The impacts of a drought on water users will depend upon:
- The extent to which water uses can be maintained by drawing on stored water
- How the available water is allocated among potential users. In the western U.S., water banking has developed as a drought management tool to supplement traditional reliance on surface water reservoirs
Broadly speaking, the term "water bank" has been applied to two very different types of arrangements:
- Groundwater storage projects
- Arrangements to facilitate voluntary water transfers through water rental markets. Both types of water bank help to mitigate drought impacts by increasing water supplies for highly valued uses during water–short periods
Kathleen A. Miller, "Managing Supply Variability: The Use of Water Banks in the Western United States," in D. A. Wilhite (ed.), Drought: A Global Assessment, Volume II, pp.70–86. Routledge, London, 2000.
Water banks serve to mitigate the economic impacts of a drought either by increasing the reliability of water supply or by facilitating short–term reallocation of water among users. This chapter examines two types of arrangements to which the term "water bank" has been applied. These are:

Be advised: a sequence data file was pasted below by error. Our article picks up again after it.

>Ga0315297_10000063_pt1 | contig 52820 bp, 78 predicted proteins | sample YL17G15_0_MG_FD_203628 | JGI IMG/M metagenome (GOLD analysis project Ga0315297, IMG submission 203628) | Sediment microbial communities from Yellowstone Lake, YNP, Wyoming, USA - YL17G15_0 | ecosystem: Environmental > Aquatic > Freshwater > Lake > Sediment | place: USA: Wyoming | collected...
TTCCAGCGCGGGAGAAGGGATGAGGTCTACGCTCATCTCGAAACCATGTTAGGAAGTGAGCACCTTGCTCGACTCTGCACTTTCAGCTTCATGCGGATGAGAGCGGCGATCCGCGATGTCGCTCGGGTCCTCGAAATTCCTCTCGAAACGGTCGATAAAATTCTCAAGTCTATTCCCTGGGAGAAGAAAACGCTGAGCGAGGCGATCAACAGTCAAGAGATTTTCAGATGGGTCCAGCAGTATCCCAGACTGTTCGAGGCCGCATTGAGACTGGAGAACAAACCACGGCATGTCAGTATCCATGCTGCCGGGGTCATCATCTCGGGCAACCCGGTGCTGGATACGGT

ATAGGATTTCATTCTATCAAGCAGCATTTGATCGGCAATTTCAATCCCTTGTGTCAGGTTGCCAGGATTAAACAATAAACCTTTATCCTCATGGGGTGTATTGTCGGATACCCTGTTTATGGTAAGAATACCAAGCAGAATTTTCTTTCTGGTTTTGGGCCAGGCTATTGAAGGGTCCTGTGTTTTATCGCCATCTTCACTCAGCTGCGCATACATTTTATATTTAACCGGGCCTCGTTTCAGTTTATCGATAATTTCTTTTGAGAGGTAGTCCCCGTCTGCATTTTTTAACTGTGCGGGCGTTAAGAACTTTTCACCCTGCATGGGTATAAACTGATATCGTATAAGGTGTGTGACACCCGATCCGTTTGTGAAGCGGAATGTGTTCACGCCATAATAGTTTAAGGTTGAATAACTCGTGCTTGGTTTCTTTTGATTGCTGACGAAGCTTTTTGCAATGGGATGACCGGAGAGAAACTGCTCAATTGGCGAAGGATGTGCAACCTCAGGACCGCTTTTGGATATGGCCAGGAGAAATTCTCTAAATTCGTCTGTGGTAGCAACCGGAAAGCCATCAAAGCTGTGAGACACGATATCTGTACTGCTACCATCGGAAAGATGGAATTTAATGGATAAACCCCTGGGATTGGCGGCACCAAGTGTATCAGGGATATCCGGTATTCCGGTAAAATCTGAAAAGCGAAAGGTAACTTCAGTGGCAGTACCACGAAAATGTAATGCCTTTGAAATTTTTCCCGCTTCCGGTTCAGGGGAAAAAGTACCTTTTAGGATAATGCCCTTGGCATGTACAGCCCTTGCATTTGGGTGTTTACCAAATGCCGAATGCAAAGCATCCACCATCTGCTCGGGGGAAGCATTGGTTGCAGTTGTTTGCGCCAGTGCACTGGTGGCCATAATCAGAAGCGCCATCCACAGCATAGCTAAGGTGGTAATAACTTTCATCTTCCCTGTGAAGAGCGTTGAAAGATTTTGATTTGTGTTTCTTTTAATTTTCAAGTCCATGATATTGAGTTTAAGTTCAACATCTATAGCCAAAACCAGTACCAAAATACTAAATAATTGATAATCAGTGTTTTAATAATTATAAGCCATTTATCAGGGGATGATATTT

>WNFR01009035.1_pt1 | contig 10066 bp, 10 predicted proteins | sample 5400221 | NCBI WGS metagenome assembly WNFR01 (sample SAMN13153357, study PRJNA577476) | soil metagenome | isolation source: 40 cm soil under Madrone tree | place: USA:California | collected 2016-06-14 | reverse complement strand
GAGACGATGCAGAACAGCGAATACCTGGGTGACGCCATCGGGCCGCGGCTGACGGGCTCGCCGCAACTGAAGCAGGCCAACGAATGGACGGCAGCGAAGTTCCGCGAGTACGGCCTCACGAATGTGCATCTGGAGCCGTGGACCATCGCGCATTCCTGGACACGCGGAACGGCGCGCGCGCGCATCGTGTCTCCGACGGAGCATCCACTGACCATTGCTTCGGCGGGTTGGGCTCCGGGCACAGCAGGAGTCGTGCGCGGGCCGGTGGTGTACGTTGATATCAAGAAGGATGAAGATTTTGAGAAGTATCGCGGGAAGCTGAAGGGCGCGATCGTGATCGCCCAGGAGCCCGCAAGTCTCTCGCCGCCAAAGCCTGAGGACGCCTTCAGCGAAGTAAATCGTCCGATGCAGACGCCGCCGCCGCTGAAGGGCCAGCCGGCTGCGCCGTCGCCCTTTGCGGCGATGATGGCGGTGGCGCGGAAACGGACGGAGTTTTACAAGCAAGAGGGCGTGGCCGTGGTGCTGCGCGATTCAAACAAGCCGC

- Groundwater storage banks, which include active conjunctive use programs whereby surface water is used to recharge an aquifer, which is then used as a source of water supply during periods when surface water is less abundant
- Water transfer banks, which provide an established process or procedure to facilitate short–term transfers of water from willing sellers to willing buyers. The chapter concludes that both types of water banks can provide drought protection for highly valued water uses while allowing the traditional agricultural uses to continue in times of adequate supplies
Photo: A Tanzanian teenager scoops up muddy water from a well. Many of the world's aquifers are being pumped out faster than they can replenish, a process that will increase sea level rise.
Photograph by Lynn Johnson, National Geographic